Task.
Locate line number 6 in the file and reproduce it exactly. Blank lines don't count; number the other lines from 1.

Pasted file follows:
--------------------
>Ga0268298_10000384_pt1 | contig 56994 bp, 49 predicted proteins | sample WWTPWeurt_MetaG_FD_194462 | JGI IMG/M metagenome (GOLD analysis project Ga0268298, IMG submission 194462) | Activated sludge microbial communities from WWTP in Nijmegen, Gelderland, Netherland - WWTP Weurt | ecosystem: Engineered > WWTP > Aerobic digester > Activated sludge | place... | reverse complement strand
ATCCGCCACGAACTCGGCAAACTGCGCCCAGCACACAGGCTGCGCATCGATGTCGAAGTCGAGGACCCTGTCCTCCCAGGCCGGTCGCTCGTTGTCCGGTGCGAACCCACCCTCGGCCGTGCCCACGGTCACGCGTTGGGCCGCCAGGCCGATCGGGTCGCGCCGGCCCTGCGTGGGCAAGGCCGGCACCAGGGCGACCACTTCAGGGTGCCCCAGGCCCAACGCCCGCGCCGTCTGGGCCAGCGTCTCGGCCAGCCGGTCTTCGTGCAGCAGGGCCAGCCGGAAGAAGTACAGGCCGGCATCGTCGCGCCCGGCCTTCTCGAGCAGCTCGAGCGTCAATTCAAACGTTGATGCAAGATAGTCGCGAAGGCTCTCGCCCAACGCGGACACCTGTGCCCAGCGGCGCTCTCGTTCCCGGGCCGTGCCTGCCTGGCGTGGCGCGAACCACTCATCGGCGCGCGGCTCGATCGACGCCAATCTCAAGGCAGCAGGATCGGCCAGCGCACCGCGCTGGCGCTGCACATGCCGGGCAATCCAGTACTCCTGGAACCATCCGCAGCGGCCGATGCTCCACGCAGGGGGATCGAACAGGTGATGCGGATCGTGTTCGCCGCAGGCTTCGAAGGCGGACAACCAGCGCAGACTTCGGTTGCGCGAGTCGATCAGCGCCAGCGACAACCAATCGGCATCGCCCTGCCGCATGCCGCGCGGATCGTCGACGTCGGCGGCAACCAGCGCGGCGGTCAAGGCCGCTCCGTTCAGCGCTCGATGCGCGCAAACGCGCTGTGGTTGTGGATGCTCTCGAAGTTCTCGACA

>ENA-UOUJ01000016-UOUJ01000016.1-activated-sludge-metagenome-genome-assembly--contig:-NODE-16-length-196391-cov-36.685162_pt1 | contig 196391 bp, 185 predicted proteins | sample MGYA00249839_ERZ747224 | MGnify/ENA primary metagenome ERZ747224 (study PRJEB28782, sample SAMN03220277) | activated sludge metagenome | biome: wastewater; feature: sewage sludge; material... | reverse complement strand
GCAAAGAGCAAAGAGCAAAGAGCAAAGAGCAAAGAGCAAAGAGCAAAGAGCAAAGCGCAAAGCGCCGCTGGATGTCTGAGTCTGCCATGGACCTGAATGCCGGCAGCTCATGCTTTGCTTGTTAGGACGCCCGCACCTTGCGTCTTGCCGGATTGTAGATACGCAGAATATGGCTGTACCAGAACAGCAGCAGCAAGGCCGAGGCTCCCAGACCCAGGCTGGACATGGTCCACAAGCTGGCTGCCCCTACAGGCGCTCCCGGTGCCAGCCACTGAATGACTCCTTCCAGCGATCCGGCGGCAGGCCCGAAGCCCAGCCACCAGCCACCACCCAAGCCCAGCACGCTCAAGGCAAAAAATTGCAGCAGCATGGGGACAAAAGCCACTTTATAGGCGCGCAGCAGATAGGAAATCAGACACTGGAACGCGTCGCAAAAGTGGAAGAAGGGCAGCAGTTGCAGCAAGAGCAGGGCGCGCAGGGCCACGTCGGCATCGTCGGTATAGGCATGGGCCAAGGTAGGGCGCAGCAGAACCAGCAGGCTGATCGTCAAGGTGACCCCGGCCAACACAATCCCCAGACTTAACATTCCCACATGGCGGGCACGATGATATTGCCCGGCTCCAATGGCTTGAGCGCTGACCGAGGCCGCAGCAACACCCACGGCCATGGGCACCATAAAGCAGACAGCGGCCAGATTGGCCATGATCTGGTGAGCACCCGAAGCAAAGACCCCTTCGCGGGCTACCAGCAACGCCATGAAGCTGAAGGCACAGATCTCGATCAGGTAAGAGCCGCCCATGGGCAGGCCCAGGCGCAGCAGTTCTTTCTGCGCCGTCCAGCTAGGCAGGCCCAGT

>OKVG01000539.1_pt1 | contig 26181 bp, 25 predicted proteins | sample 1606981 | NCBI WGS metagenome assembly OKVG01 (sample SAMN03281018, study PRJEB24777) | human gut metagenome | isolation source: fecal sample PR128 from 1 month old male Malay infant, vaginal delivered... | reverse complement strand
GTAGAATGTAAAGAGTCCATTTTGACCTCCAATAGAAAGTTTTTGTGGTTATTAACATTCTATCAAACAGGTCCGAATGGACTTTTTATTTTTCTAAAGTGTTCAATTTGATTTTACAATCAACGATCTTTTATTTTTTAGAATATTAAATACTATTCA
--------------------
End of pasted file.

GTAGAATGTAAAGAGTCCATTTTGACCTCCAATAGAAAGTTTTTGTGGTTATTAACATTCTATCAAACAGGTCCGAATGGACTTTTTATTTTTCTAAAGTGTTCAATTTGATTTTACAATCAACGATCTTTTATTTTTTAGAATATTAAATACTATTCA